I would not here hold brief for Mr. Otchere-Dark; I am quite certain that the director of the Danquah Institute is more than articulate enough to fire off a rejoinder to Mr. Mprah with dispatch, should he so decide. Nonetheless, suffice it to observe, if only for the public record, that the preexistence of a Busia Institute may likely have motivated Mr. Otchere-Darko's decision to change the original name of the Danquah-Busia Institute. Thus to invoke such purely nominal institutional re-designation as an occasion for obloquy, as well as a viable argument against Mr. Otchere-Darko's call for an inclusive Founder's Day holiday observation, is more telling of the intellectual levity of the critic than anybody else.
I was also greatly amused, in a decidedly contemptuous manner, to read the following crock of turd, as New Yorkers are wont to say, from Mr. Mprah: “In fact, Dr. Martin Luther King, Jr., was once quoted as saying that if he could achieve half of what Dr. [sic] Nkrumah had achieved, he would feel fulfilled as a freedom fighter.” You see, in Ghana, a cynical scumbag like Mr. Kwabena Mprah, Jr., could easily get away with such hallucinatory swill, because only an insignificantly few readers are likely to bother to square the preceding up with known and canonized historical facts.
Now, let him get the following into his clinical numbskull: Mr. Mprah, I have read and written extensively about most of the King Literature, and was even once, while a Ford Foundation Undergraduate Fellow at the City College of New York, short-listed among the ranks of potential editorial assistants for the King Papers Project by Stanford University; and nowhere, absolutely nowhere, does the kind of guff that you are retailing appears!
In any case, it was not for any woeful lack of leadership appreciation that the United States Congress decided to scrap Presidents George Washington and Abraham Lincoln's several birthday holiday anniversaries in order to institute a weeklong memorial celebration for all the now-44 occupants of the landmark White House. And we all know that among the things that Ghanaians do best is to indiscriminately copycat the traditions of other nationalities, particularly the West. After all, was not Nkrumah's “Convention” People's Party (CPP), a veritable copycat of Dr. Danquah's United Gold Coast Convention (UGCC)? And so what is uniquely new here? And just how did the nuisance likes of Mr.Mprah come by the very concept of a Founder's Day? Indeed, the critic would do himself and his readers a lot of good by reading Prof. Kweku Folson's “Encounter” (1969) journal article – a book review, in fact – on the Nkrumaist myth of ex-nihilo CPP “pioneerism.”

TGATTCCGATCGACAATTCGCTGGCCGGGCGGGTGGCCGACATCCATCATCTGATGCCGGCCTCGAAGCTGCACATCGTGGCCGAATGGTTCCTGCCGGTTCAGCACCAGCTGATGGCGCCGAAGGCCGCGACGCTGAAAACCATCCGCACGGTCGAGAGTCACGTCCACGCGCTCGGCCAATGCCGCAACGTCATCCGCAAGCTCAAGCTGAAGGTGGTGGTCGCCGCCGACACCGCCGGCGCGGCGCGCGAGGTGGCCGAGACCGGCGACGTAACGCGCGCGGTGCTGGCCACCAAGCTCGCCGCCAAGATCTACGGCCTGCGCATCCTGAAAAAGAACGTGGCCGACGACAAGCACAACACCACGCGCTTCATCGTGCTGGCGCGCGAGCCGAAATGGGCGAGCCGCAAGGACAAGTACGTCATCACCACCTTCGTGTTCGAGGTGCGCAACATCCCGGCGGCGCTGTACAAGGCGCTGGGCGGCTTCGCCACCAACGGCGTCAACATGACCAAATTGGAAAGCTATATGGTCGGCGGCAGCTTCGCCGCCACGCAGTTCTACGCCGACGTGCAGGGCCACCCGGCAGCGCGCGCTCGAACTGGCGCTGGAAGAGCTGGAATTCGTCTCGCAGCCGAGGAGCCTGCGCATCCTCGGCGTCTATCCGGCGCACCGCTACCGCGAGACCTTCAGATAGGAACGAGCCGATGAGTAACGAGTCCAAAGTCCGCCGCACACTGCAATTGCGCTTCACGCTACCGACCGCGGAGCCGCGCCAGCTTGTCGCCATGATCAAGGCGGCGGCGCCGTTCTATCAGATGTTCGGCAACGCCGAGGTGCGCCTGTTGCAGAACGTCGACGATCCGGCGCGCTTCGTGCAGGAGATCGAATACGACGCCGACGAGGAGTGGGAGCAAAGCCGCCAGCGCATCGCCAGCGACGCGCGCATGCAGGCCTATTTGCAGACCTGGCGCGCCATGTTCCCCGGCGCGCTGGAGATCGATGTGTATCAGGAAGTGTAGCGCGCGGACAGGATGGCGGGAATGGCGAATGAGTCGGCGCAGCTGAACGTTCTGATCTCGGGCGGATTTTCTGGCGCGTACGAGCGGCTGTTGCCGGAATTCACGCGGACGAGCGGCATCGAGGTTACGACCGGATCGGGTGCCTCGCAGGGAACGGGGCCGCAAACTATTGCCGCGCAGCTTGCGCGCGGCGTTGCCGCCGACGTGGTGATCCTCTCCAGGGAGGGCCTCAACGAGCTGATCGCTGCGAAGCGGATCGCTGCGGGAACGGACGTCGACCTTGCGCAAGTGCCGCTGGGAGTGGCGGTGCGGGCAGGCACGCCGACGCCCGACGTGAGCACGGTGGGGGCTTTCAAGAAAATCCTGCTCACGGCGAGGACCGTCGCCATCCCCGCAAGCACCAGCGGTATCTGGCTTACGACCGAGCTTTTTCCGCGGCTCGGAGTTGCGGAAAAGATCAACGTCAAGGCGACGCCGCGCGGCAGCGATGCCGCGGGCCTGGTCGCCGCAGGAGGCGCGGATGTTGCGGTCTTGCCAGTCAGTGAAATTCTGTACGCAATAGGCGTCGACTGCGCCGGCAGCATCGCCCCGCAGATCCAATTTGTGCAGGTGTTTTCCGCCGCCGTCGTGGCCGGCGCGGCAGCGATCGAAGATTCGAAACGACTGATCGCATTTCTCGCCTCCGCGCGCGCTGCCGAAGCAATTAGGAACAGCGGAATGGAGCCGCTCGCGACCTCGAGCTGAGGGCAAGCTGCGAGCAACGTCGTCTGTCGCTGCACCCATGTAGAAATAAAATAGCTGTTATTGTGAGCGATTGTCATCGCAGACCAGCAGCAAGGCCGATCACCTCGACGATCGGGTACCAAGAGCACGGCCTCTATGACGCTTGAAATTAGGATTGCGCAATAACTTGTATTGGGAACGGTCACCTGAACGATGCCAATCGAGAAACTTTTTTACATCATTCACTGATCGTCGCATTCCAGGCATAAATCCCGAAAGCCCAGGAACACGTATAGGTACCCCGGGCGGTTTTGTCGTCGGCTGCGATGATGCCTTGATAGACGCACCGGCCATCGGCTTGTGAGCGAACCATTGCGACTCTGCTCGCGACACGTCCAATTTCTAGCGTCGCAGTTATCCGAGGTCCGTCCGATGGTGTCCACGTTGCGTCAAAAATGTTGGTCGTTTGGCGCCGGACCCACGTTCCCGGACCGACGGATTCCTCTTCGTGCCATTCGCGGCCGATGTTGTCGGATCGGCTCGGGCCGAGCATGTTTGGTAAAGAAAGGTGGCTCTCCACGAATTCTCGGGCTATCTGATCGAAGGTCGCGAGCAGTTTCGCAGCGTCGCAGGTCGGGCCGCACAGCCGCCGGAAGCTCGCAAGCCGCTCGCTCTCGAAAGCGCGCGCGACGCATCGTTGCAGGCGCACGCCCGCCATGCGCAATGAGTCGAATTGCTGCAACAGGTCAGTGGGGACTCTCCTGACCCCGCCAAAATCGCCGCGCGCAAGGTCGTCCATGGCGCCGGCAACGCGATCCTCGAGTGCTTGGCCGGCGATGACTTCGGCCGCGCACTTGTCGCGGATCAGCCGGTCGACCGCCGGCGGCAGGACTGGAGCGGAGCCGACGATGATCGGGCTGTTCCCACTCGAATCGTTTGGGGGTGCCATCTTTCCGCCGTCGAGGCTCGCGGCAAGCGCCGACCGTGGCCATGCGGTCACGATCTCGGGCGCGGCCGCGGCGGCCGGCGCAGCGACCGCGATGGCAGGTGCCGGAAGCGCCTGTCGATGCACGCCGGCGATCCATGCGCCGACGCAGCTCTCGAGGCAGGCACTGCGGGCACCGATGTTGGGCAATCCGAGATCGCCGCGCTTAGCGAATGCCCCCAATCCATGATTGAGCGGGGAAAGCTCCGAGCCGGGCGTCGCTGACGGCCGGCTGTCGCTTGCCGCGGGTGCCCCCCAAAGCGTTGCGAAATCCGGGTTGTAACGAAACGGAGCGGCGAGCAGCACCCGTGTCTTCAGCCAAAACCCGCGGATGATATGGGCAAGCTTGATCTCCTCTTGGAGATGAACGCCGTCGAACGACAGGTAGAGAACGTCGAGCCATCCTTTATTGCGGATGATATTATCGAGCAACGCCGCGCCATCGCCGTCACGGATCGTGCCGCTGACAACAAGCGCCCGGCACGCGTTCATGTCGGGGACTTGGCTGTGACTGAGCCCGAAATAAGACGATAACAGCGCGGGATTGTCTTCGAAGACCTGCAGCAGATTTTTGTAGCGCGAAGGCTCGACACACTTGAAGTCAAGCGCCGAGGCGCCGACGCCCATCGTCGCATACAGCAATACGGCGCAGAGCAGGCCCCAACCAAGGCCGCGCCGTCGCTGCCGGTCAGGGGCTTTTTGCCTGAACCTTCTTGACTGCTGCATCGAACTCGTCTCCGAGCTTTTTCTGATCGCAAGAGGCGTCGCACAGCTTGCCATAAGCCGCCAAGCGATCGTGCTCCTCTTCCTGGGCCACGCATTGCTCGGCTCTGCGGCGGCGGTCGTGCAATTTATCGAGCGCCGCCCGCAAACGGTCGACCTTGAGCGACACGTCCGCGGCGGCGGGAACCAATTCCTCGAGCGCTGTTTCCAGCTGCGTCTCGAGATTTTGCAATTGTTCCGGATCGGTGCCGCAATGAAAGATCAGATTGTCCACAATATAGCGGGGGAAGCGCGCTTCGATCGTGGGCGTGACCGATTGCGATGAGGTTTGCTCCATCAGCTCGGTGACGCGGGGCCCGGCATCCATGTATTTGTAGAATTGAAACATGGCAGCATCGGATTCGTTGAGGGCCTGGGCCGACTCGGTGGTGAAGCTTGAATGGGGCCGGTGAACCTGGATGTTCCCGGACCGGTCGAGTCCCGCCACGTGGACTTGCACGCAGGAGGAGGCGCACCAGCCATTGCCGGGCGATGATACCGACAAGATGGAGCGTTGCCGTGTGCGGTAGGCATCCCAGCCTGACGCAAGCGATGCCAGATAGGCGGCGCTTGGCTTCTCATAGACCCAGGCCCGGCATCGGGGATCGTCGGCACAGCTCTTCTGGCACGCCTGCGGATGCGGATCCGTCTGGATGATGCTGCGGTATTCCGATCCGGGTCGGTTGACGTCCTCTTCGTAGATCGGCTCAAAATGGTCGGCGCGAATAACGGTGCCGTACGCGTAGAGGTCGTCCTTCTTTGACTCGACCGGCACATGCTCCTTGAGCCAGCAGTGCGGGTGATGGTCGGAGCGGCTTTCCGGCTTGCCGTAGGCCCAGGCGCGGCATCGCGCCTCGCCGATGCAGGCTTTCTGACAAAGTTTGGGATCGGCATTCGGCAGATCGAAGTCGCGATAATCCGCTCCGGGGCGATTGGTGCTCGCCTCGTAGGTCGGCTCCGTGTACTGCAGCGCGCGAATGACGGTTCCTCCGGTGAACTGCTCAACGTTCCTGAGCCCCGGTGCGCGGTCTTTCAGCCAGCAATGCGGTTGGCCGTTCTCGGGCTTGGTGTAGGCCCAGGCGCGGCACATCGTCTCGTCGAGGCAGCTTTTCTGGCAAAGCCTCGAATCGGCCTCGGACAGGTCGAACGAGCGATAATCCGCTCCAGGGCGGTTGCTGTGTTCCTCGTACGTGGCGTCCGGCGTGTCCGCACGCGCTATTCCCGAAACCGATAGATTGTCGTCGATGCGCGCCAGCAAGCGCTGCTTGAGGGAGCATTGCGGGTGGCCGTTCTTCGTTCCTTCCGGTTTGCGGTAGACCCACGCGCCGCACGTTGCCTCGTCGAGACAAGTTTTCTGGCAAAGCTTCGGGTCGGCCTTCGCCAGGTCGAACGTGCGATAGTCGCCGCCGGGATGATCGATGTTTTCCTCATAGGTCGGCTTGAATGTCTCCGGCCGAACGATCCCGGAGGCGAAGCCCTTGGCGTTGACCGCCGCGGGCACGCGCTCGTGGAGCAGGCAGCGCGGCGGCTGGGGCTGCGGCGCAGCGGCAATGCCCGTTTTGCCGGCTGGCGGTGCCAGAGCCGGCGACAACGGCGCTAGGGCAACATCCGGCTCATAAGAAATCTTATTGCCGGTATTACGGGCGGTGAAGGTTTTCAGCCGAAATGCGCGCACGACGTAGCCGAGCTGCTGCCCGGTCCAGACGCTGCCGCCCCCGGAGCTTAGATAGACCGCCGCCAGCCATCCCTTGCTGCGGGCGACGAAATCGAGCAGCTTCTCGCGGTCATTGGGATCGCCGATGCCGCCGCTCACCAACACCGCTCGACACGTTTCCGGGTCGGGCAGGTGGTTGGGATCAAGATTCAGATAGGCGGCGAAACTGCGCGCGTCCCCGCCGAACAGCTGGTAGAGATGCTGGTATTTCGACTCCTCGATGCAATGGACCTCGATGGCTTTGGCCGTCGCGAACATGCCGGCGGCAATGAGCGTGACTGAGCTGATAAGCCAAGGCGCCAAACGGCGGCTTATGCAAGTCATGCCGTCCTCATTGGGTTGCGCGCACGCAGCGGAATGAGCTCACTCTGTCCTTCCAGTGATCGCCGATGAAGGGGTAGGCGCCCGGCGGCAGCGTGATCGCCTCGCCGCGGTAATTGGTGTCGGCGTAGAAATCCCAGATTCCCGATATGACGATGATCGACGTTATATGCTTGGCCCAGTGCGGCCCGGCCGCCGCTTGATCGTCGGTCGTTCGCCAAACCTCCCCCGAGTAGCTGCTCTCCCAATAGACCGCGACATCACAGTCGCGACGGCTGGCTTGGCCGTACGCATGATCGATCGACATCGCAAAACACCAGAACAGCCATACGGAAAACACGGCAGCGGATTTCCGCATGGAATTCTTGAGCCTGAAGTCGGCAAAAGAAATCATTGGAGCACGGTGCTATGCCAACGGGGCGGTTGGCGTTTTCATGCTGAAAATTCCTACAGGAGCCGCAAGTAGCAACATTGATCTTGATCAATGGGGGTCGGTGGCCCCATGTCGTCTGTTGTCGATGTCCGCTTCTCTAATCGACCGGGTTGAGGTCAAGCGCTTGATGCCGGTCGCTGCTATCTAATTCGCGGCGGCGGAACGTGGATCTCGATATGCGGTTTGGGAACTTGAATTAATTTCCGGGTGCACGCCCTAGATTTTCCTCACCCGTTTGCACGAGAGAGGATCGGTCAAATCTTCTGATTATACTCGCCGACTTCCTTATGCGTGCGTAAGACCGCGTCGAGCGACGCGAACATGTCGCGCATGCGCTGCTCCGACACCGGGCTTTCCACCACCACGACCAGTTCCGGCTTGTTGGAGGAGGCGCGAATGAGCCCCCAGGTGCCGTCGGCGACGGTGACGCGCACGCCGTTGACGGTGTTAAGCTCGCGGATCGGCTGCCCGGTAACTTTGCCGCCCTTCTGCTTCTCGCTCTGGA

And, by the way, has Mr. Mprah figured out exactly how much it would cost Ghanaian taxpayers and their government to institute a “Founder's Day” for the exclusive memory of Mr. Nkrumah? Indeed, contrary to what the critic would have his readers believe, the New Patriotic Party (NPP) does a far better job in honoring legendary Ghanaian leaders than any other party, except when President Kufuor, for reasons best known to himself, curiously refused to have the University of Ghana renamed after the man who made its 1948 founding historic. Regarding the progressive outlook of the NPP on the canonization of deserving Ghanaian leaders, simply take a peek at our most recent currency notes.
Of course, I fully appreciate where Mr. Mprah is coming from, to wit, a flagrant return of Ghanaians to those CPP days when only President Nkrumah's name and image appeared on stamps, cedi notes and coins, schools and public offices. After all, until Mr. Kufuor appeared on the Ghanaian political landscape who was singularly celebrated on March 6, but Kwame Nkrumah? And yet the likes of Mr. Mprah would have the rest of the world believe that Nkrumah is the most under-appreciated of all Ghanaian and African leaders!
Did I hear somebody say: “Dambanza!”?
*Kwame Okoampa-Ahoofe, Jr., Ph.D., is Associate Professor of English, Journalism and Creative Writing at Nassau Community College of the State University of New York, Garden City. His latest and 20th published book is titled “Crosscurrents” (Atumpan Publications/lulu.com, 2009). E-mail: [email protected]